Production-scale batches: It is the size of a formulation that will actually be produced during routine production and marketing in production departments.

Scale-up of Cosmetics

The R&D process in cosmetics production includes raw materials, formulation, scale-up, production, and equipment, and that the formulation and process team should carry out together. The turning point for industrial production is the scale-up phase.

The Purpose of Scaling Up33,34;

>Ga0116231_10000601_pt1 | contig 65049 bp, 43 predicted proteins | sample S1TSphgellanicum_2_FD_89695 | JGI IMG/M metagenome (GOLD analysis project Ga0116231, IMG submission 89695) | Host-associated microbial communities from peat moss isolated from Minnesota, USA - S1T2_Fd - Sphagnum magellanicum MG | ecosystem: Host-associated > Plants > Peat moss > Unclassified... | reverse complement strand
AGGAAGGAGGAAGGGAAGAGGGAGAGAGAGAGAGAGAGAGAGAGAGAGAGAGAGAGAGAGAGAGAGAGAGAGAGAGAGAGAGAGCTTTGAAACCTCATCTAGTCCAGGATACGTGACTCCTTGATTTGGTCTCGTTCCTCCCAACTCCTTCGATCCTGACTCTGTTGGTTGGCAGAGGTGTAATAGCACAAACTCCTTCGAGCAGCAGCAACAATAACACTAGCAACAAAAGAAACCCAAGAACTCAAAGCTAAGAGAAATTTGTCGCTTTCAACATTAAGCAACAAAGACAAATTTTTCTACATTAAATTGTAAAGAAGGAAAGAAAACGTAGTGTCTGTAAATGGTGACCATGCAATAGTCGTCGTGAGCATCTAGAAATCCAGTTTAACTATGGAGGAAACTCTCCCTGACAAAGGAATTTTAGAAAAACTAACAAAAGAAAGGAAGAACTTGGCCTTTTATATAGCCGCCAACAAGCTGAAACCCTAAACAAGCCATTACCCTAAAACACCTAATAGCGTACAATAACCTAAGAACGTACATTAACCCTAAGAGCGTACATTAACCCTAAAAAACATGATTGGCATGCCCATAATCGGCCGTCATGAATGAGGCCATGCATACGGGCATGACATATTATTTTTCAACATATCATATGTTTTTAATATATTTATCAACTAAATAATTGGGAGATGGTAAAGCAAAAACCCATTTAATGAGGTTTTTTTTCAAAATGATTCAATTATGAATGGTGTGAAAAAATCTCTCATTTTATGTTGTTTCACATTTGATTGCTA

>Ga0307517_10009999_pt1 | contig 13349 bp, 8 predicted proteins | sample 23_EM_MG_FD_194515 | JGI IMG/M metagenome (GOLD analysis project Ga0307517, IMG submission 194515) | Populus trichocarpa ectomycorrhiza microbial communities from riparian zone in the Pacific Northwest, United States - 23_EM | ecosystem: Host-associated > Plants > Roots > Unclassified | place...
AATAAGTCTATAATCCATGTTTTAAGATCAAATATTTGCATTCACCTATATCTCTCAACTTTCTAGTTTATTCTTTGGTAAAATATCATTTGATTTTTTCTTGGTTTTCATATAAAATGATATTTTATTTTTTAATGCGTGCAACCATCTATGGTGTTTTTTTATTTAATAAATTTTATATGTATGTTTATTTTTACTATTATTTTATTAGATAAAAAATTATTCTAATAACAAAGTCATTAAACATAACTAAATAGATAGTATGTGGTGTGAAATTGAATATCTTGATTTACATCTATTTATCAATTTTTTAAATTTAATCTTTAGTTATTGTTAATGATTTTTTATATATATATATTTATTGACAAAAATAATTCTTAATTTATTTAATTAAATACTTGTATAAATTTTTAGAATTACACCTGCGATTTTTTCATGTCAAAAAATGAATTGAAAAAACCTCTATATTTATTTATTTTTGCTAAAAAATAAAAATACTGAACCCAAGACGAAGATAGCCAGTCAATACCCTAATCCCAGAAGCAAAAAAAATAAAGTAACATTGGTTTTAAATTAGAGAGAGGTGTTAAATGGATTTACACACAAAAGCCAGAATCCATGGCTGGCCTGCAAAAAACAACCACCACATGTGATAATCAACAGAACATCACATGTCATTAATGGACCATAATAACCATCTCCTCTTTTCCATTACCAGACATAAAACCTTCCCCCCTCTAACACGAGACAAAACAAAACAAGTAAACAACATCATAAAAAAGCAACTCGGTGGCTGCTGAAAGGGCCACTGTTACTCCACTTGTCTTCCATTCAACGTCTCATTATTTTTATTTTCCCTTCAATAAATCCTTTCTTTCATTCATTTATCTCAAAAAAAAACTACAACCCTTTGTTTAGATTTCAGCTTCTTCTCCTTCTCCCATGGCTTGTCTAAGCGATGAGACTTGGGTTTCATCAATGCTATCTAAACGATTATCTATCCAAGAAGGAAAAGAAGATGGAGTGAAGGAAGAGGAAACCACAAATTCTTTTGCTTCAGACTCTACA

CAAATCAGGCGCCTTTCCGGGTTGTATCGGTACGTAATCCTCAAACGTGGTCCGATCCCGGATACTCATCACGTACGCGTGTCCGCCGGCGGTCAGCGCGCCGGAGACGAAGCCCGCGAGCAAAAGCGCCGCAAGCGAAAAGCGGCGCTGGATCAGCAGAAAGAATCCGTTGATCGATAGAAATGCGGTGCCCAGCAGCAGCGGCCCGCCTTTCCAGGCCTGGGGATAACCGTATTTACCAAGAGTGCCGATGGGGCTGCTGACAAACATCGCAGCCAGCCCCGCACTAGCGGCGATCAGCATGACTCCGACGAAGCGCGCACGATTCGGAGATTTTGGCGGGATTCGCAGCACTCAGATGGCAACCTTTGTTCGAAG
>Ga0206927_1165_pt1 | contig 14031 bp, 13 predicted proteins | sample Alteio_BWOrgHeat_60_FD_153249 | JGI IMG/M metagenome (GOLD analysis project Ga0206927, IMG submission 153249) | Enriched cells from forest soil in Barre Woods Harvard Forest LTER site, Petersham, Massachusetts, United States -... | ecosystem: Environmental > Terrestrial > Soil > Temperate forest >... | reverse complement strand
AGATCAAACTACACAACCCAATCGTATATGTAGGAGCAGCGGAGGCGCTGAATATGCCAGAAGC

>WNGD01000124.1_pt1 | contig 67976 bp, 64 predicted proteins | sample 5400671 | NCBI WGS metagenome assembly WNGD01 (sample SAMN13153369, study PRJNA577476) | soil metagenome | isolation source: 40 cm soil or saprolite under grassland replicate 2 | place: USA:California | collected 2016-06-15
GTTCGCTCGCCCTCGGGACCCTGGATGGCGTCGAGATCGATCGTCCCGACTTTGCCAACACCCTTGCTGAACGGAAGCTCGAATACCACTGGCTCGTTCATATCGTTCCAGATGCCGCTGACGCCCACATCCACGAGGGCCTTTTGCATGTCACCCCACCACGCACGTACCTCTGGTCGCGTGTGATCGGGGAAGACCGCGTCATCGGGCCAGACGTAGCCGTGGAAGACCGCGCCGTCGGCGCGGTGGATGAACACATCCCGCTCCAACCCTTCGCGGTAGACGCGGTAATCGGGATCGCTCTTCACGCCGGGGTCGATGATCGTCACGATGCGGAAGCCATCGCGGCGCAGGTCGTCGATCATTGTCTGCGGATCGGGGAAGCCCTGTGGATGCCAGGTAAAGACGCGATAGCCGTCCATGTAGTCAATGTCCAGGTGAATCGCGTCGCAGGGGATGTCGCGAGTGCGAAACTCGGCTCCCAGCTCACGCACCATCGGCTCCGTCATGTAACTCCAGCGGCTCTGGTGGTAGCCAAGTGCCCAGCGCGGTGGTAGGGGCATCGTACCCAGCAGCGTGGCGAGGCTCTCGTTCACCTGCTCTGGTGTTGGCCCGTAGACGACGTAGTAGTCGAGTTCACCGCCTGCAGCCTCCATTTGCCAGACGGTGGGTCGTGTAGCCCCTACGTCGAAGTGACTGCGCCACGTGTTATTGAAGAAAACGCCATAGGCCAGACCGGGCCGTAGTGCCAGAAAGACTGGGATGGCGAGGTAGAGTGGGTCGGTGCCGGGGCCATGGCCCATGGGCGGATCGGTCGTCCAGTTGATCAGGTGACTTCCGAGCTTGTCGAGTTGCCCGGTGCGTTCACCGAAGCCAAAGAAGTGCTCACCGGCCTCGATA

Optimizing the transfer of formulation from laboratory scale to industrial production scale in the production of cosmetics is an important process that requires the achievement of many steps. While the trials carried out in the laboratory during the cosmetic product development phase are generally aimed at determining the best mixing ratios of different ingredients, scale-up operations require the definition of the correct procedures (mixing time, temperature, order of addition of the ingredient, time, equipment need, etc.) to obtain the same formulation at an industrial scale, and requires a thorough understanding of similar aspects of the processes. Therefore, in scaling up, it is important to define and control critical phases by ensuring the continuity of product formulation quality. Thus, the same product with the same properties (viscosity, pH, color, etc.) will be successfully produced on a larger scale35, 36. At the step of cosmetic product development; while in laboratory scale, generally production and stability of the formulation are targeted for detecting components and mixing ratios, in scale-up operations, studies are made to identify and transfer critical operation parameters (the order of addition of content, mixing time and speed, temperature, equipment characteristics, etc.) for the same formulation can be produced in industrial scale in the same properties. In this context, identification of critical steps and keeping them under control is intended by ensuring the continuity of the quality and the stability of the formulation.